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Re: Question/suggestion on perlfunc.pod example

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Aristotle Pagaltzis
May 11, 2015 22:22
Re: Question/suggestion on perlfunc.pod example
Message ID:
* Glenn Golden <> [2015-05-11 23:25]:
> Regarding this example from perlfunc.pod, pertaining to "do":
>     ===================================================================
>     for $file ("/share/prog/defaults.rc", "$ENV{HOME}/.someprogrc")
>     {
>         unless ($return = do $file) {
>             warn "couldn't parse $file: $@" if $@;
>             warn "couldn't do $file: $!"    unless defined $return;
>             warn "couldn't run $file"       unless $return;
>         }
>     }
>     ===================================================================

Wow, that’s bad.

> Is the final "unless $return" necessary?


> Also: The meaning of the word 'run' in the warning text "couldn't run
> $file" seems unclear. If my understanding of the accompanying doc text
> is correct, seems like it should be possible to reach that warning
> clause only if the final expression resulting from evaluating $file is
> false. If this reading is correct, would it make sense to change the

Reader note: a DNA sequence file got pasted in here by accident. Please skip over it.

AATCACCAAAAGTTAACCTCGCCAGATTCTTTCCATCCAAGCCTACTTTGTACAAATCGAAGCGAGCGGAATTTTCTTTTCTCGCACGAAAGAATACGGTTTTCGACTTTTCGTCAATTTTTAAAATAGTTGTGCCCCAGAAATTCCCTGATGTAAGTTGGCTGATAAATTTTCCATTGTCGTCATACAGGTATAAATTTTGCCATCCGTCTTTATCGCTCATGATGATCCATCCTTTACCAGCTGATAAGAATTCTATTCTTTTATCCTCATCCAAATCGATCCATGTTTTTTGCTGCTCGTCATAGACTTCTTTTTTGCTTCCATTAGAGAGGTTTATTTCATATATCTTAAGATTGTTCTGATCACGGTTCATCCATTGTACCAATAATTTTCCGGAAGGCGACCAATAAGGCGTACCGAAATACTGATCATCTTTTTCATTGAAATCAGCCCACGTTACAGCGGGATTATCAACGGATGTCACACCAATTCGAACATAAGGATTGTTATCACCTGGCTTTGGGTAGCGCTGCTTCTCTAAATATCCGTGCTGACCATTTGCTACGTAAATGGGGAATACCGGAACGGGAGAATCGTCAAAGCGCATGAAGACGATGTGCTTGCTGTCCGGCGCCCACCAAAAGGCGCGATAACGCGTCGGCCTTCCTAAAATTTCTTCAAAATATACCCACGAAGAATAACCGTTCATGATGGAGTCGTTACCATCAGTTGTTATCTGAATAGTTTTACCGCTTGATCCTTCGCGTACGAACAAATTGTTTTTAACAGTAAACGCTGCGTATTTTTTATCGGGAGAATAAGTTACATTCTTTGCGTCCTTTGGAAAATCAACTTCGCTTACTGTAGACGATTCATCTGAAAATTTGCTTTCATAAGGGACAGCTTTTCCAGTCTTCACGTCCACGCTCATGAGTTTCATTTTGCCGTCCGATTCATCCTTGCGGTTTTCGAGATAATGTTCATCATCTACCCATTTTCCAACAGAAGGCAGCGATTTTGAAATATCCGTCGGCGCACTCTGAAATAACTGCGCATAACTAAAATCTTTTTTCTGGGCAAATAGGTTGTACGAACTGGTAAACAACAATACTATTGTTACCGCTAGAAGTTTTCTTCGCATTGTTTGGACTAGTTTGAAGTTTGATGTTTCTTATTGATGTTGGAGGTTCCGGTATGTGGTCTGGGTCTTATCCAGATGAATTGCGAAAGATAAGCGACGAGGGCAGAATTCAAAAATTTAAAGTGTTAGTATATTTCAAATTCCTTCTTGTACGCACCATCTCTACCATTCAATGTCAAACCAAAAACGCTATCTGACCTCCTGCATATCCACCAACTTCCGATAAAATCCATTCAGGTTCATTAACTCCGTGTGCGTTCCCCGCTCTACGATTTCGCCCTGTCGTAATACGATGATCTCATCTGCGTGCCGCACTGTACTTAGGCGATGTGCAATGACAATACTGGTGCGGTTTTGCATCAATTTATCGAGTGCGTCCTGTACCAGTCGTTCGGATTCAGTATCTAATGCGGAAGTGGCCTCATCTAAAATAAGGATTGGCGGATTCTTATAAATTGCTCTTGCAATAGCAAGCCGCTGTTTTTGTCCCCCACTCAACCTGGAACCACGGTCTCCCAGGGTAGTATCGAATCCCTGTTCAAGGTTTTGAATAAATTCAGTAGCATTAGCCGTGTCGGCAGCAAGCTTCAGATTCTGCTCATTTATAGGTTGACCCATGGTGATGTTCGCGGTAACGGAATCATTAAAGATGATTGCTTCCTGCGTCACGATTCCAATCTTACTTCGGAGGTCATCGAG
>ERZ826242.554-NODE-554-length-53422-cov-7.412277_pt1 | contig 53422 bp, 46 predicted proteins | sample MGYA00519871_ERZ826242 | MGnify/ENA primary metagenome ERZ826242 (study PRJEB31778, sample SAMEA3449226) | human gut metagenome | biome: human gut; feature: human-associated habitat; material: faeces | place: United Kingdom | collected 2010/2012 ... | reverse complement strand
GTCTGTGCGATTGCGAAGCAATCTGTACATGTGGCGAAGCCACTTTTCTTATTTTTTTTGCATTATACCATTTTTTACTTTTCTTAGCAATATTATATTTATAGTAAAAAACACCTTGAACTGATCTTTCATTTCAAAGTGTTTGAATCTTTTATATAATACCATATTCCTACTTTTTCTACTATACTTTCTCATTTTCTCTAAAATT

> warning text to something more directly interpretable by the reader,
> e.g. "final expression evaluating $file is false"?

As far as the example goes, that would work. The apparent intent might
be better expressed by "invalid configuration returned from $file".

But the example doesn’t make much sense. You can write a “configuration”
file whose final expression yields undef and confuse it; as well, under
several conditions it will display several warnings for the same file.

I *think* this untested code covers all the bases…

    for my $file ("/share/prog/defaults.rc", "$ENV{HOME}/.someprogrc") {
        local ($!, $@);
        $return = do $file or warn
            ( $@                     ? "couldn't parse $file: $@"
            : $! && !defined $return ? "couldn't do $file: $!"
            :                          "invalid configuration returned from $file"

… but I’m not sure about $! and there may not be any unambiguous signal
for that case available.

Also, $@ being set doesn’t point to a parsing error specifically – just
an exception thrown at any point before the code in the file returned.
So that message is wrong.

In short… that is one terrible example.

> If so, I'll be happy to submit a doc patch for either/both of these
> changes, but wanted to first ask if my understanding of this was even
> correct.

It doesn’t make sense to me to promote `do` as a configuration loader
mechanism in the first place, not even in trying to contrive a use case
for `do`. I’d go with a narrowly focused example, dumping the loop and
rewording the error messages to purely problem-domain statements that
describe each error condition precisely.

Aristotle Pagaltzis // <>

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